Payment of monthly Social Security benefits began in January 1940, and were authorized not only for aged retired workers but for their aged wives or widows, children under age 18, and surviving aged parents.
Maybe that explains the dip in labor force participation rates in 1940.
To be sure, many people retire as soon as they are “allowed” to, but also there’s a matter of what’s “expected” in society.
As noted above, in the U.S., there are multiple ages of relevance to retirement, but one of the biggest ones is the “full retirement age” for Social Security. Many people still take benefits before then, but it does give people the idea that there’s an expectation of older and older retirement ages.
European Retirement Ages and Lengths
In France, the current early retirement age stands at 62 years of age for both men and women. In fact, 62 is the early retirement age in almost half of the countries, including Sweden, Portugal, Norway, Italy, Greece, and Austria.
Actual retirement ages are more varied compared to early retirement ages and closely reflect the mandatory retirement age. For men, it ranges from 52 years in Turkey to 67 years in Norway and Iceland.
For women, it is 49 years in Turkey, whereas Norway and Iceland have the highest retirement ages of 67 years.
The gap between women and men in expected years of retirement varies from 2.0 years in Ireland to 7.5 years in Cyprus.
By 2020, European women typically can expect to live 4.3 years more than men after they exit the labour market.
While the EU average is 4.6 years, in France, the gender gap stands in favour of women by a total of 3.6 years.
Interestingly, life expectancy in retirement for both highly varies across Europe. For men, it ranges from 14 years in Latvia to 24 years in Luxembourg.
For women, it varies from 18.9 years in Latvia to 28.4 years in Greece. Women are expected to have 26 years or more to spend while retired in Belgium, France, Greece, Italy, Luxembourg and Spain.
I’m not putting in all the countries.
These expected times in retirement are a combination of the official retirement ages and the average age at which people actually retire (if you read the piece, for all I’ve been going on about the retirement age of 62 years in France, few people actually retire at that age).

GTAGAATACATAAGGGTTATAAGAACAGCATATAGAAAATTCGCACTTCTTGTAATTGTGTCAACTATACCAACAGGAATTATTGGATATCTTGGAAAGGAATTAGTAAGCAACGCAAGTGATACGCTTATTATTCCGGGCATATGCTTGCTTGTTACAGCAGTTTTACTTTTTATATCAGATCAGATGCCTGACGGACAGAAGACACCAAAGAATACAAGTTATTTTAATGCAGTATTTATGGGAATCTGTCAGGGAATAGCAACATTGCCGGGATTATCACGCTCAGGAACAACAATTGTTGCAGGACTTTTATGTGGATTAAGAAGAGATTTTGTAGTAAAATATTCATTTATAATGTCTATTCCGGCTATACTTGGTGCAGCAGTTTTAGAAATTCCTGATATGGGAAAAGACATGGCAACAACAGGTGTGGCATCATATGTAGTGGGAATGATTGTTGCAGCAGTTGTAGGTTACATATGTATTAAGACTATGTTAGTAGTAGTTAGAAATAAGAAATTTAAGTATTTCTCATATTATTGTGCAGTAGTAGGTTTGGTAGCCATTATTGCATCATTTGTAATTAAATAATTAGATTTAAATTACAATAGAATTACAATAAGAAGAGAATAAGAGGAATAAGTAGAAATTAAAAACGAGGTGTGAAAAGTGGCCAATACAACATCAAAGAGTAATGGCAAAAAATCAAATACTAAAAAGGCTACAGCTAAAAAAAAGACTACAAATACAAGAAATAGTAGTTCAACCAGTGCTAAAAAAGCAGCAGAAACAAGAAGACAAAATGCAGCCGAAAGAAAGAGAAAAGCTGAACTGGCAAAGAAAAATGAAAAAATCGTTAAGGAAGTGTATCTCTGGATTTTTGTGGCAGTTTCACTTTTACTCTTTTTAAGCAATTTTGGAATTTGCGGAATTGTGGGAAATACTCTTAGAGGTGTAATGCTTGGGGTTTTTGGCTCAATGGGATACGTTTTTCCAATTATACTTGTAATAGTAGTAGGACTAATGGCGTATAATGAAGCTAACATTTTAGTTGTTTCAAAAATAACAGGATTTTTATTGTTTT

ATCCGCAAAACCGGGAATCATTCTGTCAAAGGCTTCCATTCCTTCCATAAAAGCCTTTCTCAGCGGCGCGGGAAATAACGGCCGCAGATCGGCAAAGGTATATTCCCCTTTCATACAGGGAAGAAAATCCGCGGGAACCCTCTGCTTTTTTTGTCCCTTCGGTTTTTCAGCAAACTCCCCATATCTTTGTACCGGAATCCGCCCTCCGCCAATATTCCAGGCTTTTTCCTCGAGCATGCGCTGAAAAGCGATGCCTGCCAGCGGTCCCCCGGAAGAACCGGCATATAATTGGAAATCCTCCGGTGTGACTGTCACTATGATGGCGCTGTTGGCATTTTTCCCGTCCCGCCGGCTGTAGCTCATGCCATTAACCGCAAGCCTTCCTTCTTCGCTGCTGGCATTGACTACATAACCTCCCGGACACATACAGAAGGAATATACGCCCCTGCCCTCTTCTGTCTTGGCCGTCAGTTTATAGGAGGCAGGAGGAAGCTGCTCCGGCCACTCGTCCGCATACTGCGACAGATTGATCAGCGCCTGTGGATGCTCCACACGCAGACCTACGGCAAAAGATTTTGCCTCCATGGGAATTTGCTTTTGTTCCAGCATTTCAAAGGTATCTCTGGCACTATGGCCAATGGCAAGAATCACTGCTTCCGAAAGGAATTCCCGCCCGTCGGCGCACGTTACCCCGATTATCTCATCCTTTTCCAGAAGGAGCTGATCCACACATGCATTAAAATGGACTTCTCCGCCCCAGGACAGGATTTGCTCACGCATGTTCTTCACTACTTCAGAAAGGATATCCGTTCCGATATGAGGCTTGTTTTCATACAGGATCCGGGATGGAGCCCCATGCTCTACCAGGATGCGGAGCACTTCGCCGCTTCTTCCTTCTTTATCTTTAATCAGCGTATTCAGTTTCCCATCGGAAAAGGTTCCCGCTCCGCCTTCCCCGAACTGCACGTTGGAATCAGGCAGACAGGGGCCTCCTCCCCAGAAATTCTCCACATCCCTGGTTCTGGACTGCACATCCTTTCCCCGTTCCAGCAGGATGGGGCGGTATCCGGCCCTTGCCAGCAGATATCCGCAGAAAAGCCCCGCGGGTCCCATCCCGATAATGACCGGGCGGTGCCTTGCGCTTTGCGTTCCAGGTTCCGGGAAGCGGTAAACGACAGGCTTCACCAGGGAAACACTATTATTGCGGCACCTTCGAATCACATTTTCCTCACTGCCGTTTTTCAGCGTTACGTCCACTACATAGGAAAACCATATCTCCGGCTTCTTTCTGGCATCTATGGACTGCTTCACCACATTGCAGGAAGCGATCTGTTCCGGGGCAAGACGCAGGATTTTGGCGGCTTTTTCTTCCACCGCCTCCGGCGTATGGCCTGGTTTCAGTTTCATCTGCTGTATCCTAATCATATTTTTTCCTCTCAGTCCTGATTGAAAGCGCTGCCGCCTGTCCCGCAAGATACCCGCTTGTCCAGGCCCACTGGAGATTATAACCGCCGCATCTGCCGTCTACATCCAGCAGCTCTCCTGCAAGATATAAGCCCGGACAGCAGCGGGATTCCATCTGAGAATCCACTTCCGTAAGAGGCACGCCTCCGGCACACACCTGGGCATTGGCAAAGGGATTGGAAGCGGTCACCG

Obviously, there is a sex gap in longevity, and some of the gaps are because women often retire at younger ages than men do.
Think France Has An Issue? Check Out China
China has one of the lowest retirement ages among major economies. Under a policy unchanged since the 1950s, it allows women to retire as early as at age 50 and men at 60. Now, local governments are running out of money just as a wave of retirees hits. That is leaving Beijing with little choice but to ask people to work longer—a move economists say is long overdue but one still likely to meet with resistance.
I know the Chinese aren’t short-lived.
China has seemed to be on the verge of changing the retirement age for years, but has let several deadlines pass without coming up with a plan. However, economists and demographers say Beijing may finally take action this year, as the economy is starting to recover and as Xi Jinping has secured a third term as China’s leader—which makes a politically unpopular move less perilous for the Communist Party.
Many countries face similar struggles. French President Emmanuel Macron’s push to raise France’s retirement age elicited weeklong protests. Like China, the U.S. is facing demographic headwinds with the cost of its Social Security system starting to exceed its income in 2021.
But China is aging at much lower income levels and at a much faster pace than France and the U.S. One result of its one-child policy, in place for decades before being scrapped in 2016, is a dwindling number of women of childbearing age and a generation of only children who are less eager to marry and start a family.
Not having so many babies? Really? That’s having an effect?
During the pandemic, Vivi Shi, now 46, closed her construction business in Wuhan and started living off a pool of state pension payments, private savings and investments. “All of a sudden nobody was working, and it felt OK to not be working your tail off,” she said.
So, she’s younger than me, and maybe she’ll be able to make it work (and yes, I noticed she was from Wuhan).
But it reminded me of a few of my fellow Gen Xers who had struck it big fairly young, with their first start-up or employee stock options, and thought “Hey! I can retire super early!”
And then realized they had to make these assets persist through decades… especially as inflation didn’t stay low…..
[and then got back into the game]
Retirement Age: Policy Choices Have Consequences
“Retirement age” is a term that does a lot of heavy lifting in public policy.
It can mean the earliest age of eligibility to take tax-advantaged distributions from savings.
It can mean when one is forced out of certain jobs.
It can be a parameter in a benefits formula, which has other effects, such as adjustments if you delay taking benefits beyond that age, or taxation of benefits, or other such situations.
It can mean a societal expectation, and it might have gendered aspects, which will have effects on what people will do.
But in many cases, there is a political angle, where people don’t want to deal with the trade-offs between people living longer then having to pay for the benefits being promised without changing the various retirement ages.
If those retirement ages aren’t changed in policy while the real longevity trajectories change — well, there will be problems.